Lastly, we have the most text, which is all about me and my bio. This is in our paragraph font because hence the length, there would be paragraphs of information. If this text were in our main heading font, it would be way too large, span most of the screen, and be incredibly hard to read.
You also should not insert a new font to place emphasis on your website or branded documents.
Another default mechanism of placing emphasis on your internal content is to insert a new font. Most of the time, this is a script font, that individuals suggest. In some font hierarchy’s, script fonts make sense because it complements your brand suite. In some other cases, it may defer away from your brand and cause distraction.
Whichever scenario your brand falls in, it’s important to never add a new font that is outside of your font hierarchy. Here’s what I mean:
Using the same font example from above, the fonts are as follows:
- Bitter Extra Light
- Sweet Sans Pro Thin
- Brandon Grotesque Light
When wanting to place emphasis, we’d recommend to not add in an additional font outside of the above, such as Playfair Display Bold. We don’t recommend this tactic because it causes brand inconsistency, and disconnect. As much as it seems unimportant, fonts have a large connection between. We love this simple article that uses some popular brands to deem the importance.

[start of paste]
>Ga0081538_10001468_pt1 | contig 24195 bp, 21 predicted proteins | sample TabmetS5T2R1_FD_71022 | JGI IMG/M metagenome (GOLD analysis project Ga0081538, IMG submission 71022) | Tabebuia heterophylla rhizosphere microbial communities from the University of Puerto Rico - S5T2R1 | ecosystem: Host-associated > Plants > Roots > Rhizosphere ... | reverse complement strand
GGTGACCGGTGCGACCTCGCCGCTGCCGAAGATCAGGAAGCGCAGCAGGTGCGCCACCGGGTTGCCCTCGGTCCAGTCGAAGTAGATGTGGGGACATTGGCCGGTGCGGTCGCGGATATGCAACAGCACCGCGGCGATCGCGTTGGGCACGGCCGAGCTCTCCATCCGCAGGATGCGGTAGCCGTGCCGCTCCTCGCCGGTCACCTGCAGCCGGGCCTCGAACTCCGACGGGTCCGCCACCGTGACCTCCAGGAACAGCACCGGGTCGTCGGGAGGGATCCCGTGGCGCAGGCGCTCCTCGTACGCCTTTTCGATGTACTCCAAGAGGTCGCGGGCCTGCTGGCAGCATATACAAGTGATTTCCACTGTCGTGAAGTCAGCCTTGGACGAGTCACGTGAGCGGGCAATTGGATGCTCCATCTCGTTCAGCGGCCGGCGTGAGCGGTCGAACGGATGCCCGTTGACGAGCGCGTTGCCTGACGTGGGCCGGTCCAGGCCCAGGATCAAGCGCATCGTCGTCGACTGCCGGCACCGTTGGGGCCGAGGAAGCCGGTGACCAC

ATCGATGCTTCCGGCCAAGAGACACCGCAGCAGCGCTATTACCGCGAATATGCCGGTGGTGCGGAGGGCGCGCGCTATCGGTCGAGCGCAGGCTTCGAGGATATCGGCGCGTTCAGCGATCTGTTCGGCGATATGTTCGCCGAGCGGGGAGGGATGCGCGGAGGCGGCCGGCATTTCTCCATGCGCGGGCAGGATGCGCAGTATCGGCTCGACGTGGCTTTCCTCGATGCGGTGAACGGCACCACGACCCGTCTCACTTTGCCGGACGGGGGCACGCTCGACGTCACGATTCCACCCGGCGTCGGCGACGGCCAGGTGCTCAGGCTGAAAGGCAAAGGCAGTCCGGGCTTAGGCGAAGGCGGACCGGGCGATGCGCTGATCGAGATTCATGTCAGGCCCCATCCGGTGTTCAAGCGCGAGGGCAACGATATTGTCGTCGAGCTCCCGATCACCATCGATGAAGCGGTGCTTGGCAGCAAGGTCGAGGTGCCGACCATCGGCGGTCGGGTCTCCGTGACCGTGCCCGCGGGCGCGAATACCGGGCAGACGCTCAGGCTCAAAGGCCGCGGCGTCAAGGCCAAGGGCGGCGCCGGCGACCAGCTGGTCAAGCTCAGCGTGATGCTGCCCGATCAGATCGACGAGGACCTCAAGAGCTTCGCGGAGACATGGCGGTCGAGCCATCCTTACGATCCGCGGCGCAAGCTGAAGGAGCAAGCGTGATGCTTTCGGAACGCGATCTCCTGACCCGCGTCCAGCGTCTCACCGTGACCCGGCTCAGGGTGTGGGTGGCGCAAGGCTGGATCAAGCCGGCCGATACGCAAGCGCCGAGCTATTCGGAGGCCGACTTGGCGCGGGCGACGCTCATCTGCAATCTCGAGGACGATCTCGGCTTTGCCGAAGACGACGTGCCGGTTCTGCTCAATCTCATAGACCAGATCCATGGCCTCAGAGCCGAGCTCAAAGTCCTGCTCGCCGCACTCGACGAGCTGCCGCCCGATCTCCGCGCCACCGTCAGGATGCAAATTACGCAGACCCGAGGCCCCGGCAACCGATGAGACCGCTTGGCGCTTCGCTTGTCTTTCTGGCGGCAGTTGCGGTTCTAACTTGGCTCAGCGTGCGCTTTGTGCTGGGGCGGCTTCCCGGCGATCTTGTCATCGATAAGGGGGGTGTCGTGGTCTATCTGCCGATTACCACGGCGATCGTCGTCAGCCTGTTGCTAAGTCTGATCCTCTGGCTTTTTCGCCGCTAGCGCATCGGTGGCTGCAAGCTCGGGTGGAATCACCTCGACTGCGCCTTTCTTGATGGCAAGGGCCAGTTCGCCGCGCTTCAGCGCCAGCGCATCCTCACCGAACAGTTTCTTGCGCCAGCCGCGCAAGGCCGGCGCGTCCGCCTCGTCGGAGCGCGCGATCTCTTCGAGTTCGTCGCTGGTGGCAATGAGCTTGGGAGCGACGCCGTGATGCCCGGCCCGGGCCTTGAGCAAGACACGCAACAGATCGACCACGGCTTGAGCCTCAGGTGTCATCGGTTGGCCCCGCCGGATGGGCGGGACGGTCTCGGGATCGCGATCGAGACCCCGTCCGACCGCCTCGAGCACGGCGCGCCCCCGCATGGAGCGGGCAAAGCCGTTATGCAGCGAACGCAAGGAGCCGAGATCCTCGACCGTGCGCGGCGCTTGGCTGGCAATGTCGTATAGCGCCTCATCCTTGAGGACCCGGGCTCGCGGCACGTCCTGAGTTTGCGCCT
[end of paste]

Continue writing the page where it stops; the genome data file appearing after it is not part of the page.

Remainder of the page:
So, what should you do instead?
When you need emphasis on your branded items or website, consider changing your design or experience.
If you feel like something isn’t highlighted enough or given the emphasis you desired, consider changing the layout of the design before anything else.
This essentially is what user experience is all about: making users go toward or interact with certain content based on the user journey. In this case, we’d likely change the section design to place more importance on the text desired, or if a branded collateral piece, restructure the page in a way that creates more importance on the certain text.
Consider using alternate styling options: italicize or underlining!
Notice we didn’t say bolded here – when you bold a font, you are essentially altering the font styling. Although italicizing or underlining is also a form of font styling, bolding a font changes the font weight, which can change how the type looks.
Consider this example:
- This is the same font but in 400 font weight.
- This is the same font but in 700 font weight.
They are the same fonts, but create a different effect, right?! This goes into one of the first points in the article of not swaying away from your font hierarchy – font weight is included in that!
When you need help, we’ve got you covered.
We’ve recently released our Instagram Brand Guide freebie to help guide you through ways to use your brand correctly on Instagram. If you are just feeling at a loss with Canva and creating graphics in general, consider our Canva guide, How to Put Your Brand to Good Use.
If you’re someone who is absolutely confused by all of it, apply to work with us and we’ll clear up everything within your brand from your mission statement, target audience, 3 & 5 year goal setting, messaging and all visual assets.